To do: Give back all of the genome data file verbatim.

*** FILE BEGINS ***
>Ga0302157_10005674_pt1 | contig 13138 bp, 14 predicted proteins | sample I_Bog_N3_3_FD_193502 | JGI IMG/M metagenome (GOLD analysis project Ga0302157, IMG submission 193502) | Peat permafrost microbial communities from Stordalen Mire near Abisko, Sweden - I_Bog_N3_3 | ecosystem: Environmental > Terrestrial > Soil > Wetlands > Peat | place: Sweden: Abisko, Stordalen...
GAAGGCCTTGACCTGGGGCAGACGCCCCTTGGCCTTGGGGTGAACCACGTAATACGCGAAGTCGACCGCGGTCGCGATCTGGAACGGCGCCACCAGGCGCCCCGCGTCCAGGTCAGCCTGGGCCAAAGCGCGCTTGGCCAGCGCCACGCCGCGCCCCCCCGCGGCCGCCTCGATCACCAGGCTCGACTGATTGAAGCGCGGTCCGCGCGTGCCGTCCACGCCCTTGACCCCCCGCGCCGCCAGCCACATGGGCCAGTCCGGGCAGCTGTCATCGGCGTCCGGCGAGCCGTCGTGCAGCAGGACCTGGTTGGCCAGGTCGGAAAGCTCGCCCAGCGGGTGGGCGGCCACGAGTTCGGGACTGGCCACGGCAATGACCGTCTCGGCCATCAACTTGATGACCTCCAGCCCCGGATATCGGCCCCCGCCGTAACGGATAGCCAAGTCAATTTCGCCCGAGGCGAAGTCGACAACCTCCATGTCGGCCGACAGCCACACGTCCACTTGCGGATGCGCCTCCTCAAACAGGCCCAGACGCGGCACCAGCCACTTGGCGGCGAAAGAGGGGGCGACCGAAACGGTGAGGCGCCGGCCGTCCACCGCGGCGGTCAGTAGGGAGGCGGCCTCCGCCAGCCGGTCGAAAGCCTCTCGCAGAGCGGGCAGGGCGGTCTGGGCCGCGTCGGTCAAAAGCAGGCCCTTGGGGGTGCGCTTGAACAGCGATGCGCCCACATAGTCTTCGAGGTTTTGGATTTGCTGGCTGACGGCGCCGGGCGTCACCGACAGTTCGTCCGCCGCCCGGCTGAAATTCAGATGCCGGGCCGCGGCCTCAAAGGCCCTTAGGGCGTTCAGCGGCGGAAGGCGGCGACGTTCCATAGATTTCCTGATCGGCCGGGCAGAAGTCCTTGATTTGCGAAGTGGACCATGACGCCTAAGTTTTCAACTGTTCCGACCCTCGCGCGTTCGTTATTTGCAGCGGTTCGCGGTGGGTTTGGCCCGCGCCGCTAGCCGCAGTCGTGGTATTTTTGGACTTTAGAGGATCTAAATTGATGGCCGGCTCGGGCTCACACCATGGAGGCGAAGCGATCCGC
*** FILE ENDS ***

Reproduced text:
>Ga0302157_10005674_pt1 | contig 13138 bp, 14 predicted proteins | sample I_Bog_N3_3_FD_193502 | JGI IMG/M metagenome (GOLD analysis project Ga0302157, IMG submission 193502) | Peat permafrost microbial communities from Stordalen Mire near Abisko, Sweden - I_Bog_N3_3 | ecosystem: Environmental > Terrestrial > Soil > Wetlands > Peat | place: Sweden: Abisko, Stordalen...
GAAGGCCTTGACCTGGGGCAGACGCCCCTTGGCCTTGGGGTGAACCACGTAATACGCGAAGTCGACCGCGGTCGCGATCTGGAACGGCGCCACCAGGCGCCCCGCGTCCAGGTCAGCCTGGGCCAAAGCGCGCTTGGCCAGCGCCACGCCGCGCCCCCCCGCGGCCGCCTCGATCACCAGGCTCGACTGATTGAAGCGCGGTCCGCGCGTGCCGTCCACGCCCTTGACCCCCCGCGCCGCCAGCCACATGGGCCAGTCCGGGCAGCTGTCATCGGCGTCCGGCGAGCCGTCGTGCAGCAGGACCTGGTTGGCCAGGTCGGAAAGCTCGCCCAGCGGGTGGGCGGCCACGAGTTCGGGACTGGCCACGGCAATGACCGTCTCGGCCATCAACTTGATGACCTCCAGCCCCGGATATCGGCCCCCGCCGTAACGGATAGCCAAGTCAATTTCGCCCGAGGCGAAGTCGACAACCTCCATGTCGGCCGACAGCCACACGTCCACTTGCGGATGCGCCTCCTCAAACAGGCCCAGACGCGGCACCAGCCACTTGGCGGCGAAAGAGGGGGCGACCGAAACGGTGAGGCGCCGGCCGTCCACCGCGGCGGTCAGTAGGGAGGCGGCCTCCGCCAGCCGGTCGAAAGCCTCTCGCAGAGCGGGCAGGGCGGTCTGGGCCGCGTCGGTCAAAAGCAGGCCCTTGGGGGTGCGCTTGAACAGCGATGCGCCCACATAGTCTTCGAGGTTTTGGATTTGCTGGCTGACGGCGCCGGGCGTCACCGACAGTTCGTCCGCCGCCCGGCTGAAATTCAGATGCCGGGCCGCGGCCTCAAAGGCCCTTAGGGCGTTCAGCGGCGGAAGGCGGCGACGTTCCATAGATTTCCTGATCGGCCGGGCAGAAGTCCTTGATTTGCGAAGTGGACCATGACGCCTAAGTTTTCAACTGTTCCGACCCTCGCGCGTTCGTTATTTGCAGCGGTTCGCGGTGGGTTTGGCCCGCGCCGCTAGCCGCAGTCGTGGTATTTTTGGACTTTAGAGGATCTAAATTGATGGCCGGCTCGGGCTCACACCATGGAGGCGAAGCGATCCGC